13. BRAVE (2012) = BROTHER BEAR (2003)

If you have seen Brave, this might seem obvious to you. If you haven’t, you’re probably sitting there going “What the fuck?” You see, unlike the trailers indicate, Brave is actually mainly about Merida’s mother being turned into a bear. Apart from that, and the fact that both cases were caused by spooky magic and old lady wizards, the films really don’t have that much in common. Sure, there’s the smaller, more annoying bear(s) who plays way too big a part. And there’s the fish scene. But the reason this needs to be stated is because if you take out all that, Brave is really just a typical rebellious princess story, like Aladdin or Spaceballs.

14. MONSTERS UNIVERSITY (2013) = REVENGE OF THE NERDS (1984)

This one could very well be intentional. But it’s still there. Both films center around two… freshmen? Wait, is Sully a freshman? Whatever. So, the two freshmen are just getting to college and already, they’re not having the best of times, what with the bullies and the parties and suchlike. After the jocks take things too far, the nerds decide to start their own fraternity and begin using out-of-the-box techniques to get back at the jocks. Neither is fantastic, but both are pretty good. This is the only Pixar rip-off that’s about on par with the original in terms of quality.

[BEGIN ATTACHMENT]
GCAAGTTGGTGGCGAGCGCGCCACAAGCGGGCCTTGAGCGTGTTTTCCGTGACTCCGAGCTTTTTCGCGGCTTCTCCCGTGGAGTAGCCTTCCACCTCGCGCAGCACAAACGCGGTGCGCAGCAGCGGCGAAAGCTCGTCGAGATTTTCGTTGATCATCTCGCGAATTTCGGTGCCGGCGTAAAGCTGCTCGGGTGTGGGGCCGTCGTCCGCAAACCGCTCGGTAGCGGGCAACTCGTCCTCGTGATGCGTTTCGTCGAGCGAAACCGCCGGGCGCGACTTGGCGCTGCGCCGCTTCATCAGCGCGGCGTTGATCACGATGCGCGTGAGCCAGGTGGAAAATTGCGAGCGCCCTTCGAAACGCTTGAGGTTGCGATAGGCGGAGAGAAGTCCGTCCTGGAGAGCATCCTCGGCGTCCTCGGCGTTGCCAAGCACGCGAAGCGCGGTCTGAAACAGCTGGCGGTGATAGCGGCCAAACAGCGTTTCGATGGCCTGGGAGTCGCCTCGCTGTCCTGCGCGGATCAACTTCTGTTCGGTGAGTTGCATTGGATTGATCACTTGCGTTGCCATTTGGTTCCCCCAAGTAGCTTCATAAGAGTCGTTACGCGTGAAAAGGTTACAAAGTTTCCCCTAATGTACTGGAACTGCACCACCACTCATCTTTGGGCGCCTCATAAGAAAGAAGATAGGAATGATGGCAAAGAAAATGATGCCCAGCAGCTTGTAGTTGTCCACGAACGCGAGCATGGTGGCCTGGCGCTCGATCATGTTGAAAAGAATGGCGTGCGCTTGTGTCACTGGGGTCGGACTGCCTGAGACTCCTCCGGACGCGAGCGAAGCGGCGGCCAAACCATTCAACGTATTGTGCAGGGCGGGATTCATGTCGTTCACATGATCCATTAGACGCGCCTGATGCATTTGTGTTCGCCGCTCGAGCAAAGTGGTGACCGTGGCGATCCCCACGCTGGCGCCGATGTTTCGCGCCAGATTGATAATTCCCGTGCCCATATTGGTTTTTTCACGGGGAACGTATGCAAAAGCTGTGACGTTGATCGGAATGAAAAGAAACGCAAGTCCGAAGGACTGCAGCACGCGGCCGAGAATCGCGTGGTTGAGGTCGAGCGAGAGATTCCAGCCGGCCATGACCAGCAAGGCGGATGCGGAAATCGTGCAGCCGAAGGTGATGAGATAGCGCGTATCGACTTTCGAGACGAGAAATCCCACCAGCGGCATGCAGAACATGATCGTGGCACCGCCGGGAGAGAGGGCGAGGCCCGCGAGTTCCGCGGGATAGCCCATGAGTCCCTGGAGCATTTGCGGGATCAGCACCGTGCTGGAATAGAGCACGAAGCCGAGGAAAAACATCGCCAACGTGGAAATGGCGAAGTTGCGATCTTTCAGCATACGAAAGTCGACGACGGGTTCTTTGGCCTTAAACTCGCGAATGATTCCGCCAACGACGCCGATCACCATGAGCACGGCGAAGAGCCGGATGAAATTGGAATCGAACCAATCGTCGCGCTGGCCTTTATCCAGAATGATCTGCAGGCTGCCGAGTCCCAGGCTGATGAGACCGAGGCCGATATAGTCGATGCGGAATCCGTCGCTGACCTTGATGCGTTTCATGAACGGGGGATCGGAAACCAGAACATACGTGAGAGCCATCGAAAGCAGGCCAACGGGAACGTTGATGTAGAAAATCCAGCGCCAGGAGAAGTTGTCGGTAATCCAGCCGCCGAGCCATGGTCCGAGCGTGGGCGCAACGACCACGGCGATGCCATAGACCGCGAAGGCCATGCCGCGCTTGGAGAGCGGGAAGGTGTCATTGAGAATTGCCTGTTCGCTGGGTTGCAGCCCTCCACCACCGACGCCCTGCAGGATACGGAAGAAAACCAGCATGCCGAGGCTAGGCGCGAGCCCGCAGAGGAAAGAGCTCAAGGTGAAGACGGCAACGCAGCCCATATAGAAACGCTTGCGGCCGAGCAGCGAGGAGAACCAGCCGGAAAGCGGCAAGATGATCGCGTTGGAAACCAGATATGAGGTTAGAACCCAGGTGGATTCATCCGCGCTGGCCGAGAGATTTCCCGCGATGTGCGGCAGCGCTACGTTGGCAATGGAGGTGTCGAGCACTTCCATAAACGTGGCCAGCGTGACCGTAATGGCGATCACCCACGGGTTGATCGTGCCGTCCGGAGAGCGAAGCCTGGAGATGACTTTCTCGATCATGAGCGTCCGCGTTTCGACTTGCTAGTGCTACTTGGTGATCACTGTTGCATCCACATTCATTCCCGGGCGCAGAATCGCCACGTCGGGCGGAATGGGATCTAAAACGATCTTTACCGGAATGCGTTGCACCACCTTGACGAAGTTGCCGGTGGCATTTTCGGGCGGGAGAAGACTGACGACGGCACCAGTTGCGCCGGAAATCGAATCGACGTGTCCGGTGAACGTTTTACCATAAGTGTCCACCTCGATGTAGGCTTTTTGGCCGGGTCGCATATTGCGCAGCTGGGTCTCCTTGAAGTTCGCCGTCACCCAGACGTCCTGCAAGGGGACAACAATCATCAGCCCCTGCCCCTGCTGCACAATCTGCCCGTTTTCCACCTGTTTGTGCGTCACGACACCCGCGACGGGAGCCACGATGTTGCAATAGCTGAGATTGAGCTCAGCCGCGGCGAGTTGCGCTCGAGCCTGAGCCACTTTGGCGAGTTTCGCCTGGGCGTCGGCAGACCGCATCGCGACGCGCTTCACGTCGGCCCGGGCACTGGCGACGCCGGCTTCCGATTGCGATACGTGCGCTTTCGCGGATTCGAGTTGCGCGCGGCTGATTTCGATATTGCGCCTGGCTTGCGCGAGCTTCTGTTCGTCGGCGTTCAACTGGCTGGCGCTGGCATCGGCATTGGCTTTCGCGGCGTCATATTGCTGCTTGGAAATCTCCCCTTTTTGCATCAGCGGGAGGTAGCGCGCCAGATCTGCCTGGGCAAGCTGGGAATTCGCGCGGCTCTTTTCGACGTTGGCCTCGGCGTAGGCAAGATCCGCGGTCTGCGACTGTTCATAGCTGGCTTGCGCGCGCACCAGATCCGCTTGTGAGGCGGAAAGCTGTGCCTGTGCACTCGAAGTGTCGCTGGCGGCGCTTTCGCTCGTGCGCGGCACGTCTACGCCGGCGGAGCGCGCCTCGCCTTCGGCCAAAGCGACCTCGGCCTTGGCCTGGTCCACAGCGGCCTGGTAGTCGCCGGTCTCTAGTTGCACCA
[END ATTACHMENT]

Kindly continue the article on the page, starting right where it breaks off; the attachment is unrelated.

So, it looks like Pixar hasn’t made an original movie. Yet. Maybe someday in the future, Pixar will make a movie with an original plot and characters. But for now, I’m fine with what we have. Maybe The Good Dinosaur will be original. Or Finding Dory. Hey, what about Inside Out? Yeah, Inside Out, the one that features the personifications of the emotions of a little girl whose every decision comes from the adventures of said emotions. Yeah, that should be pretty original.